1. Resources
  2. /
  3. Discussion Lounge
  4. /
  5. Kids health & safety

Building Character Through Confidence

Melissa Roja Lawlor
Aug. 7, 2012

One mom shares her reality-based approach to building confidence in her kids as part of the Care.com Interview Series.

At an early age, blogger Lisa Lightner found an inner confidence in an unexpected place: from learning to take care of herself. As a parent to two boys, including one with special needs, she knows that confident kids are made, not born. Lightner, whose blog, A Day In Our Shoes, serves as a support resource for parents of children with special needs, takes a moment to share with us her philosophy on building confidence, why it isn't enough just to talk the talk, and why the "everyone gets a trophy" mentality should take a backseat to reality.

Tell us about your family.

I am married to my college sweetheart. We have two boys ages 3 and 5, and the five-year-old has special needs. I also work PT as a Special Education Advocate, and kids with special needs have about a 99% chance of being bullied in their lifetime-so this is an issue I am passionate about and is very close to home for us.

Do you consider yourself a confident woman? If so, what and who helped you get there?

Absolutely! I don't want to get into a whole sob story, but I didn't have the greatest childhood and learned very early on that I had to take care of myself, that no one else was going to (except my grandmother). But I gained confidence in learning I could take care of myself, and learned my hard work ethic from my grandmother.

Do you or any of your kids struggle with a lack of self-confidence? How have you handled that?

My five-year-old is intellectually disabled and as a result, doesn't have a strong sense of self-not enough to even know he should be confident. I am watching my three-year-old struggle a bit-as he watches his brother do things in public that are not socially appropriate, I can tell that even at this early age that it makes him uncomfortable and that he is going to at times be embarrassed by his brother's behavior. That makes me sad, but hopefully he will learn that people are people, and everyone has value.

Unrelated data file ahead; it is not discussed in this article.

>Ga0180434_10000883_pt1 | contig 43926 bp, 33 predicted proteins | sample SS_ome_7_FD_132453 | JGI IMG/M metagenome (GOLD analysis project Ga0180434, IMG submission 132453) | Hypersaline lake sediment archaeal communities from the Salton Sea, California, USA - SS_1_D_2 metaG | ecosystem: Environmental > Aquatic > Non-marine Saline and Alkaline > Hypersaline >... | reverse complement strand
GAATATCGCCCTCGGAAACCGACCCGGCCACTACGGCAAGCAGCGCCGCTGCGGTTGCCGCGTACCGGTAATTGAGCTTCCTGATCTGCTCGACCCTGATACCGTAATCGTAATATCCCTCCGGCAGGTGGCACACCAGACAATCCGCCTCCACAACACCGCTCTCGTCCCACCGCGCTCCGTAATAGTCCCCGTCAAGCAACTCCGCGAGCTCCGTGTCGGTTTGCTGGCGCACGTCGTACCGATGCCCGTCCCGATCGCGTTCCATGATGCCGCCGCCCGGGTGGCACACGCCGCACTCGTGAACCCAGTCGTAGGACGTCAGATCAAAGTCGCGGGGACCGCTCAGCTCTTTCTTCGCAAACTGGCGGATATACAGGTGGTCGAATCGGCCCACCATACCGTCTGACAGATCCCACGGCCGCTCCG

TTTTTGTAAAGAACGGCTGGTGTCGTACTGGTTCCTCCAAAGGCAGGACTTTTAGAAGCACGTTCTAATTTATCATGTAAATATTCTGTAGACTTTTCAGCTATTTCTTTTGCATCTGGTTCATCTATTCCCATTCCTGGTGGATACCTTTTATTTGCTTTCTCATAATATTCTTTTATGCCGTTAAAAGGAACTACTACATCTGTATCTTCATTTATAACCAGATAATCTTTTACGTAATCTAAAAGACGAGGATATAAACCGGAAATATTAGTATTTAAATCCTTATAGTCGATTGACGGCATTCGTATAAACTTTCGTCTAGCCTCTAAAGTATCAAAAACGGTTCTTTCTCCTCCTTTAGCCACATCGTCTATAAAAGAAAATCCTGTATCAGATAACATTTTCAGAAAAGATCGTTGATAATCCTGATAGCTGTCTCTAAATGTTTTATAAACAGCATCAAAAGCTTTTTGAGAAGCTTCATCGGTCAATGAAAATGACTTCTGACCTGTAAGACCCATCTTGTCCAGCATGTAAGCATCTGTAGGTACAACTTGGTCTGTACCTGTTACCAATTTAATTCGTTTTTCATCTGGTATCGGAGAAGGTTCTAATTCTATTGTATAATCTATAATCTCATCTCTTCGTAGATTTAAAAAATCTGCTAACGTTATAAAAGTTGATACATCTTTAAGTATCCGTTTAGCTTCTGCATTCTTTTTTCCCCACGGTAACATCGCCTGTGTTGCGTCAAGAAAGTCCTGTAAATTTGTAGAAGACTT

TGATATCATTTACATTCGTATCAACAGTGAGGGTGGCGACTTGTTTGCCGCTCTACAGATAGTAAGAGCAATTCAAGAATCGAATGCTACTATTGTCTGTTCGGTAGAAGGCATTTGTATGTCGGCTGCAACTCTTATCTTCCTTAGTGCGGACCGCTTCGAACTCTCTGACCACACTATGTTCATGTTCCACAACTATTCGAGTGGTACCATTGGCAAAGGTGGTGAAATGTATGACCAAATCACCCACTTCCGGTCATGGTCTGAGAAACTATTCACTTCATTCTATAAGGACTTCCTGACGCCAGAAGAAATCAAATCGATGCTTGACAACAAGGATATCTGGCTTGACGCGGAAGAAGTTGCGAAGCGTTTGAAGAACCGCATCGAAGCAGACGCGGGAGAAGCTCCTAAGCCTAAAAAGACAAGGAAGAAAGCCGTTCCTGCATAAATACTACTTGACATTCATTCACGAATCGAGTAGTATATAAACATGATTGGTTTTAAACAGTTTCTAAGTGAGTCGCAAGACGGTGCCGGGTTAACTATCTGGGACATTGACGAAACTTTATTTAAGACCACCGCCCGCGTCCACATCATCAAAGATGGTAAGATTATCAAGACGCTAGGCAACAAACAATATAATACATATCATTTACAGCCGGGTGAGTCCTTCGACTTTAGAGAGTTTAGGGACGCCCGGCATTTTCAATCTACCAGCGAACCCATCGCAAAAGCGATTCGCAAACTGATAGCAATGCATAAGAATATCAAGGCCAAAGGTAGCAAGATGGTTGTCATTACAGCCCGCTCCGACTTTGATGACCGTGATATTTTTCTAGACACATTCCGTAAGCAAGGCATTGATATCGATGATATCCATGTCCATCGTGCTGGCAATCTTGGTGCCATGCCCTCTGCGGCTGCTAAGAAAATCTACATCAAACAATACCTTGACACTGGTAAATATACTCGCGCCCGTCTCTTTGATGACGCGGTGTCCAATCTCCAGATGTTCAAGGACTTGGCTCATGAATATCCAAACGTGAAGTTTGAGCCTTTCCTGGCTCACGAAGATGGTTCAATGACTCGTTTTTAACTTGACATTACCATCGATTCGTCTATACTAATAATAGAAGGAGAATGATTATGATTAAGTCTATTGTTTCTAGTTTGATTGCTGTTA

How do you express the value of confidence to your kids?

First, I don't congratulate them on every little thing. Some things in life we are just expected to accomplish-appropriate to that person's abilities. But I think we've gone too far in the "everyone gets a trophy" mentality. Sometimes you win, and sometimes you lose. Winning is fun, losing isn't, but life isn't always about winning either. I try to boost their self-esteem while being realistic, as age and ability appropriate. For my three-year-old, I tell him I like when he does certain things (like sharing), which is different from congratulating. I wish I had been brought up in a household where we were taught that everyone in society has value. My parents/stepparents said the right things, but actions speak louder than words-they didn't always do the right thing. I try my hardest to walk the walk.... and hopefully my advocacy for those with special needs is teaching my kids a valuable lesson.

How might you (some day) use social media to increase your child's self-esteem?

Like anything else, social media can be a hobby or activity that increases or decreases anyone's self-esteem, not just children. I only participate in family friendly online activities, and my kids love to sit on my lap and go through the photos that everyone posts online. I also tell them how I post certain things because that moment just made me so happy or so proud that I wanted to share it. As they get older, they will learn that I only use social media to promote a cause or give people tips and all for good.

What's the ONE thing you want your kids to feel/remind themselves/know when they walk out the door in the morning? What words do you want them to remember to boost their confidence?

Everyone has value, and everyone is equal.

Lisa Lightner is a "hopelessly suburban" work-at-home mom to two boys, including one with special needs. She works part-time as a Special Education Advocate and also authors a blog called Smart Spending Spot. You can find Lightner on Twitter, Pinterest, and Facebook.

Find more messages of confidence in our Care.com Interview Series: You Count ยป

Photo used with permission from Lisa Lightner.
Leave a comment

Create a free account with Care.com and join our community today.

Related content

How much should you pay for a babysitter?